Germany has always been perceived as a captivating land with its majestic architecture and thriving cultural life. The great German cities of Berlin, Munich and Hamburg, as well as its smaller towns such as Regensburg and Heidelberg, are some of the most visited destinations in the world.
But there’s a part of Germany that is lesser known. These quiet destinations rarely figure in tourist maps, and they sit within the country’s hinterland like undiscovered gems.We asked Andrew Eames from GermanyIsWunderbar what life in rural communities has to offer that city life can’t.
“Thanks to two world wars, many of Germany’s big cities are not good shop windows for a nation which has some fabulous historic towns and villages. Of course rural life is always going to be more traditional, more ‘typically German’ than city life, but community life is the countryside is strong. So while it is easy to lose yourself in a city and not meet anyone, that is not the case in rural life, where your neighbours will be very curious about new arrivals. Altogether a more authentically German experience!”
If you’re moving to Germany and looking to experience the authentically German lifestyle, here are five places you might want to consider.
A municipality located in the Neckar-Odenwald district, in Baden-Württemberg, Elztal is blessed with spectacular natural beauty. It was named after the valley of the river Elz. The nearest district cities are Heidelberg in the north and Heilbronn in the south.
The Romans played an important role in the town’s history, as is evident in the two roman forts that still stand today in the Odenwald area of northern Baden-Württemberg. The historic legacy of the Romans in Elztal is on display at the Elantia Museum. The Kandel Mountain is visible from everywhere in Elztal, while other notable peaks are Hörnleberg, Hornkopf and Brend. This makes Elztal an ideal location for outdoors activities like mountain biking. Waldkirch, at the heart of Elztal, is sometimes referred to as the ‘city of organs’, due to its long tradition of organ building and restoration.
Quedlinburg bears the impressive title of ‘birthplace of a nation’, for this is where a German king, the Saxon Duke Heinrich, was elected monarch of the whole of Germany. Quedlinburg is a small town, with about 23,000 inhabitants, that exudes old-world charm with winding cobblestone streets, lined with half-timbered homes. These houses have been restored using the original building materials.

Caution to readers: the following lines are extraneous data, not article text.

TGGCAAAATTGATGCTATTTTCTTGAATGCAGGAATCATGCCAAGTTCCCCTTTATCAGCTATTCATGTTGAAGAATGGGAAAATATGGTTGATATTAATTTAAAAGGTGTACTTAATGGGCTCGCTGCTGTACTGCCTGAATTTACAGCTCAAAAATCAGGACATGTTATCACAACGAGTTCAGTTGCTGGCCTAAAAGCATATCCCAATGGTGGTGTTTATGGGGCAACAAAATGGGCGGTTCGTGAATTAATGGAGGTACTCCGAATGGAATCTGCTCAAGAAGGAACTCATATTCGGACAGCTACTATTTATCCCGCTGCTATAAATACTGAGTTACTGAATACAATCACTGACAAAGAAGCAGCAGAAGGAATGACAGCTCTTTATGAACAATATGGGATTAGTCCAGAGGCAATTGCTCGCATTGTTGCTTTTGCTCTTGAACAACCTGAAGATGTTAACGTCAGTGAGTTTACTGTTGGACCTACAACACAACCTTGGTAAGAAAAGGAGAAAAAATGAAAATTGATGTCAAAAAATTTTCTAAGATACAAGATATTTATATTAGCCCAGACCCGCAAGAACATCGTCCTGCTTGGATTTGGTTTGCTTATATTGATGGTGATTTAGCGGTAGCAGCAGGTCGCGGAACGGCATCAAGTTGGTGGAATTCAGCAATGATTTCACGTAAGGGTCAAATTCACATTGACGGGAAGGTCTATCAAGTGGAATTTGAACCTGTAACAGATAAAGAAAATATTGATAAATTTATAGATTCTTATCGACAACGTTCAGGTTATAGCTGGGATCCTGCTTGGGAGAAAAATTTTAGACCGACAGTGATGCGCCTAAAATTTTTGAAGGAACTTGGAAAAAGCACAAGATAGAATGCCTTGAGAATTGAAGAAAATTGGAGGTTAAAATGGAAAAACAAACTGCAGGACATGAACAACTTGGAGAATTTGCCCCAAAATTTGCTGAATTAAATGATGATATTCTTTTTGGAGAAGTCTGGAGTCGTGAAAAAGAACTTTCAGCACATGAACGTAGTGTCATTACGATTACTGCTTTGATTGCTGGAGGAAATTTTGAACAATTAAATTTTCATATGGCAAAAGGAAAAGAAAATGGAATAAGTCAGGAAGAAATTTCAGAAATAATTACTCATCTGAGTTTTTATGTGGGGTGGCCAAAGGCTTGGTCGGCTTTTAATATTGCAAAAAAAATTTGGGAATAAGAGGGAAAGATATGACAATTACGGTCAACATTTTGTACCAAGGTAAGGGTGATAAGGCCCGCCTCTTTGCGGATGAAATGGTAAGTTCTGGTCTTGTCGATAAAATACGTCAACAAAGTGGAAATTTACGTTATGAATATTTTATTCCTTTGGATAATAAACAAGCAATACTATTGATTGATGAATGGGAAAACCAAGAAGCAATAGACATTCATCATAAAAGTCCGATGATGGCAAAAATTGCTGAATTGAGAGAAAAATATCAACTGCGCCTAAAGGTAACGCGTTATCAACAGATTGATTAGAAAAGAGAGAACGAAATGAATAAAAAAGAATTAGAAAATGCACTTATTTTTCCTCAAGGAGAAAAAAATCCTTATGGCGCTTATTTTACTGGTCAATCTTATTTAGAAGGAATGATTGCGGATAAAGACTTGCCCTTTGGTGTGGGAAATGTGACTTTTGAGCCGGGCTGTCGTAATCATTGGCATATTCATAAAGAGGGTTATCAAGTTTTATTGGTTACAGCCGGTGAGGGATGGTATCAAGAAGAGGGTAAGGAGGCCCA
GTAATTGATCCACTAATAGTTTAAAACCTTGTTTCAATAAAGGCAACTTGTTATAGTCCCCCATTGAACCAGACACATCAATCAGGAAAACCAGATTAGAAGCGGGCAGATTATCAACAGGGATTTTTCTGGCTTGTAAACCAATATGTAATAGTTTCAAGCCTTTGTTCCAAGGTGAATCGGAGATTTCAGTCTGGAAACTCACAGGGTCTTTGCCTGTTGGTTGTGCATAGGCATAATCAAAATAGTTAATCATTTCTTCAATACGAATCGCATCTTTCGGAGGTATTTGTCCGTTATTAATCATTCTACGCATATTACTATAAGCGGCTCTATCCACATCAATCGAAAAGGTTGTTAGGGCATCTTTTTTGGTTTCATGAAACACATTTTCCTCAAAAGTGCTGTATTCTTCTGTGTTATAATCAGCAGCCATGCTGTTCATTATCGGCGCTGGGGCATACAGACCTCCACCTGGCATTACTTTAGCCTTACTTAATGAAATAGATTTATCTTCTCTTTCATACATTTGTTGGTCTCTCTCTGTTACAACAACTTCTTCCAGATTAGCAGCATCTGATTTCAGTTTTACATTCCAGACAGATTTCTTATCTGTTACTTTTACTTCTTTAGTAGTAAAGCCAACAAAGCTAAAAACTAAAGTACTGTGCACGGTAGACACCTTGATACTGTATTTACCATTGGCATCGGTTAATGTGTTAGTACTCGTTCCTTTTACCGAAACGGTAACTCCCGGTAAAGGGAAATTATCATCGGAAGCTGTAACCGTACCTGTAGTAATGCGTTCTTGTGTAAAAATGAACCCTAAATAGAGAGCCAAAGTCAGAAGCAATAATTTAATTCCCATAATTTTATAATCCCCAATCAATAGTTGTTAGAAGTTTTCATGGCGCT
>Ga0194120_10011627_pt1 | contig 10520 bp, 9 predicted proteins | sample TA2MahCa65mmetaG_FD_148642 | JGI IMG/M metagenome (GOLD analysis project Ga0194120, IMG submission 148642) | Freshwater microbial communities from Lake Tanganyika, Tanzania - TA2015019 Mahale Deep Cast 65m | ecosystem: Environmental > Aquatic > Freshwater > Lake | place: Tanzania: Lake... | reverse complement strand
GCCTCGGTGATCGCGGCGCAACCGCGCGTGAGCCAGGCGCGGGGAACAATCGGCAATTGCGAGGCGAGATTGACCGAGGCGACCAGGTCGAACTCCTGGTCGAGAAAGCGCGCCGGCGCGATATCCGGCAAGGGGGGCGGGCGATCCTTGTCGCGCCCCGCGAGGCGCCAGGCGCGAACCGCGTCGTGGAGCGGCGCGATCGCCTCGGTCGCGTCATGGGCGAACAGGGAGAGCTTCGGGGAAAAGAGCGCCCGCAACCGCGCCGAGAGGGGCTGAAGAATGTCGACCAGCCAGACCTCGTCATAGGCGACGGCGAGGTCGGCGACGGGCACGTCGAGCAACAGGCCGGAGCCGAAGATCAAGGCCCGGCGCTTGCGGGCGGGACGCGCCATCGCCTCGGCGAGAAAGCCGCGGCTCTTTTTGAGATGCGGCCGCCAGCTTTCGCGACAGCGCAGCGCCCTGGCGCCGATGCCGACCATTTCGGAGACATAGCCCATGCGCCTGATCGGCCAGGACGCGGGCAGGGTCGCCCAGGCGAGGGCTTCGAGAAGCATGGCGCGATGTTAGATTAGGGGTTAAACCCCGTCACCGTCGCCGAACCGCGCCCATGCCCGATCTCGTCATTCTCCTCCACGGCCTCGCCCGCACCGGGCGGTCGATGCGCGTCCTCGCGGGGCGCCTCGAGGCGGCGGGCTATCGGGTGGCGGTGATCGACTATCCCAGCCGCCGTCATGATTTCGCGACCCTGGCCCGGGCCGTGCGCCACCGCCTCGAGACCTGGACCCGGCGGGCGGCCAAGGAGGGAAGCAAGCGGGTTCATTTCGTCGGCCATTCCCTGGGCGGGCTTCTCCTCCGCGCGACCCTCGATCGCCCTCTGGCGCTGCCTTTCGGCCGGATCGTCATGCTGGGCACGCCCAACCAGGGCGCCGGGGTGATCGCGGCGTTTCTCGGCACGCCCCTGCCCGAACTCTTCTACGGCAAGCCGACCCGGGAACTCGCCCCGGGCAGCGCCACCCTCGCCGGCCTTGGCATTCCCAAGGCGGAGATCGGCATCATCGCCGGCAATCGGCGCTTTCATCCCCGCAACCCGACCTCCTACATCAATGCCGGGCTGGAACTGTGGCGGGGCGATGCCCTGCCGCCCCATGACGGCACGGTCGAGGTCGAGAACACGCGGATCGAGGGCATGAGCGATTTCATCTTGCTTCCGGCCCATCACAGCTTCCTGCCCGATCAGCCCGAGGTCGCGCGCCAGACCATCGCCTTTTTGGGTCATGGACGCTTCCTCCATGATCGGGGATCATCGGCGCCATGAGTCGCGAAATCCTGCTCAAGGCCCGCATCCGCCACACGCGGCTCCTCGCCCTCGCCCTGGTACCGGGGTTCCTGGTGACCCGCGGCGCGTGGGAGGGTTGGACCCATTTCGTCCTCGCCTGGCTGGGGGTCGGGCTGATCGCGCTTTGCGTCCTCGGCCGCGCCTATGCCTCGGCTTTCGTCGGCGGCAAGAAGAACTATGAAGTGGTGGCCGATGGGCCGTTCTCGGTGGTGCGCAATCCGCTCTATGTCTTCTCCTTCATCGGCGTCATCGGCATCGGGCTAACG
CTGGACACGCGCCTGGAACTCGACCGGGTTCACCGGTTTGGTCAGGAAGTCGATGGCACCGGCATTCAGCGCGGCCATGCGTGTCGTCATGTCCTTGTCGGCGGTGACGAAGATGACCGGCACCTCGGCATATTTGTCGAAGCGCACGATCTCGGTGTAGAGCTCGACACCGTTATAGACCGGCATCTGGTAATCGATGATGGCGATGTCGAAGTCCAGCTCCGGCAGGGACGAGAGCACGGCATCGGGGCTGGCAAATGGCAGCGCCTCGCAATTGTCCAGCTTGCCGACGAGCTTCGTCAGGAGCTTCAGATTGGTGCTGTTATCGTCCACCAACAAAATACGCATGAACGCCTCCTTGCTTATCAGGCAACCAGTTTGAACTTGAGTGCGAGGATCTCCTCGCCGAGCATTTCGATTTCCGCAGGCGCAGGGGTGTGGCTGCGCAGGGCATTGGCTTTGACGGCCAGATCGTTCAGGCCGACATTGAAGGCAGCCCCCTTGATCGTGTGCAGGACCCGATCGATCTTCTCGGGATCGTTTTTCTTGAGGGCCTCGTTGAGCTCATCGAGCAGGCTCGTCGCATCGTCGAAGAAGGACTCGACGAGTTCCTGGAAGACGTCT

Quedlinburg, located in the west region of Saxony Anhalt, sits atop a couple of hills, with the river Bode flowing through the center. The main square, called the Markt, has many medieval and renaissance structures. Castle Hill is a particularly attractive location in Quedlinburg. It consists of a steep hill leading up to a castle that provides beautiful views of the entire town.
This city, located in Baden-Württemberg, is located at the edge of the famous Black Forest. An old German university town, Freiburg serves as a convenient base from which to travel to the rest of central Europe, since it is extensively connected with road and rail systems.
One of the main sights in the city is Freiburg Minster, one of the oldest monuments in Europe. Featuring a slender tower with open-worked pyramids, this is the only Gothic church tower in the country completed during the Middle Ages, and which survived the bombing raids of World War II in 1944. An important part of the town is the Freiburg Bächle or small canals, which were previously used to transport water for industrial use. If Freiburg is where you want to live someday, make sure to step into one of the canals; the popular belief is that those who do this have not visited Freiburg for the last time.
The Baroque town of Amorbach is known as a ‘jewel box’ of architecture. It was originally a Benedictine monastery, which slowly grew into a settlement and then into a town by 1253. Located in the Regierungsbezirk of Lower Franconia in Bavaria, Amorbach consists of cobbled narrow streets, half-timbered houses, beautiful churches and an ancient town hall.
The town itself is perched at the edges of the Global Geopark Bergstrasse-Odenwald, with the surrounding forests lending extra natural beauty. There are nearly 35 well-marked hiking trails that enable exploration of the landscape around Amorbach and the neighboring communities. The world-famous baroque Stumm Organ, built by the Stumm brothers, is still played daily in the Benedictine monastery.
Wismar on the Baltic Sea coast was the setting of the famous 1922 vampire movie, Nosferatu. It was deemed a UNESCO world cultural heritage site in 2002. Founded in the 13th century when Germany colonized the Slavic areas, Wismar came under Swedish rule during the war between 1618 and 1648. It held this status until 1803. Wismar’s heritage dates back to the Middle Ages, and this can be seen in its old homes and the beautiful St. Nikolai Church, a stunning brick gothic monument.
Are you thinking of moving to Germany? Would you rather move to a city or a rural location? Share your thoughts in the comments.